1 small fresh chile, minced, or 1/2 teaspoon hot red pepper flakes

1 tablespoon rice or other mild vinegar

1 tablespoon nam pla (Thai fish sauce) or soy sauce

1 teaspoon sugar

1 tablespoon freshly squeezed lime juice

1 teaspoon minced garlic

8 medium to large shrimp, cooked, peeled, and cut in half lengthwise, or an equivalent amount of cooked pork, beef, or chicken

1 cup grated, shredded, or julienned carrot

1 cup bean sprouts

2 scallions, cut into lengthwise slivers

2 tablespoons roughly chopped fresh mint leaves

2 tablespoons roughly chopped fresh cilantro leaves

2 tablespoons roughly chopped peanuts (salted are okay)

4 sheets rice paper, 8 to 10 inches in diameter

1. Combine the first six ingredients and set aside as a dipping sauce.

2. Prepare the other ingredients and set them out on your work surface. Set out a bowl of hot water (110–120°F) and a clean kitchen towel.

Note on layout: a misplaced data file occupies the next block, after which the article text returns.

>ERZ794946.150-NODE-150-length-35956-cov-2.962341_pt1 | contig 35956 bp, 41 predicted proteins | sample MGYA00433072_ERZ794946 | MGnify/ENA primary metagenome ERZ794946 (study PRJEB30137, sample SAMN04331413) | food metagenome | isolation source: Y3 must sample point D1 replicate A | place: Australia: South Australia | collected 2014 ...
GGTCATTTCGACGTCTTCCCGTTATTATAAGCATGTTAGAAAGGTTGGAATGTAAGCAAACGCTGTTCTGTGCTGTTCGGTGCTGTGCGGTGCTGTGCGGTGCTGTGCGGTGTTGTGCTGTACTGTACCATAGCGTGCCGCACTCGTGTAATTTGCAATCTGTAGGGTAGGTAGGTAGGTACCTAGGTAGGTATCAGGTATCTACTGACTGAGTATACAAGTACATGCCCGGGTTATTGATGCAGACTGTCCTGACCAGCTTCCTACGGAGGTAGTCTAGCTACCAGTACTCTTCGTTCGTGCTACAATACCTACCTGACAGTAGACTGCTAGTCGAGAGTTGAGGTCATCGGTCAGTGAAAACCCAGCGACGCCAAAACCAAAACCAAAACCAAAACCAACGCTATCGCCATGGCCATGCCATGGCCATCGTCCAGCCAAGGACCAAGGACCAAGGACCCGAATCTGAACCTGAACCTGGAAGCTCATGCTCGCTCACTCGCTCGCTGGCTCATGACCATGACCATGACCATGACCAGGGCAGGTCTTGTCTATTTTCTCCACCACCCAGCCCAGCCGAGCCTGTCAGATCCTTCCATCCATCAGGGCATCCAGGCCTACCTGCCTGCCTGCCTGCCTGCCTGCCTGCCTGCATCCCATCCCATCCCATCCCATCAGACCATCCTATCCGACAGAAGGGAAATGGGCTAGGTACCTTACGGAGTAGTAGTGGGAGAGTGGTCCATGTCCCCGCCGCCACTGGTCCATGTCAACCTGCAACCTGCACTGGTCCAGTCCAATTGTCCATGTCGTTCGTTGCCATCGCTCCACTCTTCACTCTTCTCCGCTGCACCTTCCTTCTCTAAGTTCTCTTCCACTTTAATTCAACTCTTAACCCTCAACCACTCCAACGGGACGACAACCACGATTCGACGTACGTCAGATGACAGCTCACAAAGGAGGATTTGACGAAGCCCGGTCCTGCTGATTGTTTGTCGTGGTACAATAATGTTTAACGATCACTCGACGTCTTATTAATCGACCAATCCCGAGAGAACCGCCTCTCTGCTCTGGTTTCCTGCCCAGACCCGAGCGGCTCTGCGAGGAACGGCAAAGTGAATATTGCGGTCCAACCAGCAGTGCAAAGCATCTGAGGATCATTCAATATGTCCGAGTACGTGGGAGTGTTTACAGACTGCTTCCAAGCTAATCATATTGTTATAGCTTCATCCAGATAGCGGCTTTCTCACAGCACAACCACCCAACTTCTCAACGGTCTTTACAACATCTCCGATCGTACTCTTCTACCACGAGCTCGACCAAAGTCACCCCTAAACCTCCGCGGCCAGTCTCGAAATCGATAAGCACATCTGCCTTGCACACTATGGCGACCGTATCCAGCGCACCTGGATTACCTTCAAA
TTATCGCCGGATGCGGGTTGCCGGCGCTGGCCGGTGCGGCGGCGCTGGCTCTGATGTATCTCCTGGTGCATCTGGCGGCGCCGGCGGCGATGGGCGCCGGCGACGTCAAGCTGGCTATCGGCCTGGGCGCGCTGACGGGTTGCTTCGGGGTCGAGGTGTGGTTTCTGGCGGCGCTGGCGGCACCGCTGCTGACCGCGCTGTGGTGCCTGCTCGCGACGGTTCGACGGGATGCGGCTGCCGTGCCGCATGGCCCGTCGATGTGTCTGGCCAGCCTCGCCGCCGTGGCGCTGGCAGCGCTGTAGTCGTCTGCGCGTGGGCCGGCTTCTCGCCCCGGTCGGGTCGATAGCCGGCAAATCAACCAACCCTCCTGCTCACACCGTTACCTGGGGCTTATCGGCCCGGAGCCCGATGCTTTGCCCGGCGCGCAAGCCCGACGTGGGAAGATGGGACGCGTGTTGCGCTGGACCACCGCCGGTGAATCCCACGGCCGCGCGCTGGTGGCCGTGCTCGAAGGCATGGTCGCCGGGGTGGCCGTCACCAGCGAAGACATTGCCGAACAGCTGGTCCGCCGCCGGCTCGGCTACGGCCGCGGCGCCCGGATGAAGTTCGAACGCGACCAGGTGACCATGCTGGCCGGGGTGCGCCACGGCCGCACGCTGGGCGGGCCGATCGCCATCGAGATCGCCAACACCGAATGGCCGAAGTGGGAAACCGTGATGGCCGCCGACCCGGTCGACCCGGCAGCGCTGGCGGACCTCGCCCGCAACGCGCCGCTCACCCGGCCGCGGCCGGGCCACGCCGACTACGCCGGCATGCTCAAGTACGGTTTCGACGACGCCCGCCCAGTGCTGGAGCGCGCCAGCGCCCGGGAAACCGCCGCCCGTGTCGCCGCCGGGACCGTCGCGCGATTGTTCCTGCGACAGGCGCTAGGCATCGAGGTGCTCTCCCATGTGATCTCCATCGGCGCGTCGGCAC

3. Put a sheet of rice paper into the water for about 10 seconds, just until soft (don’t let it become too soft; it will continue to soften as you work). Lay it on the towel.

4. In the middle of the rice paper, lay 4 shrimp pieces and about a quarter each of the carrot, bean sprouts, scallions, mint, cilantro, and peanuts. Roll up the rice paper, keeping it fairly tight and folding in the ends to seal. Repeat this process until all the ingredients are used up. Serve, with the dipping sauce.

 

Posted in Recipes, Vietnamese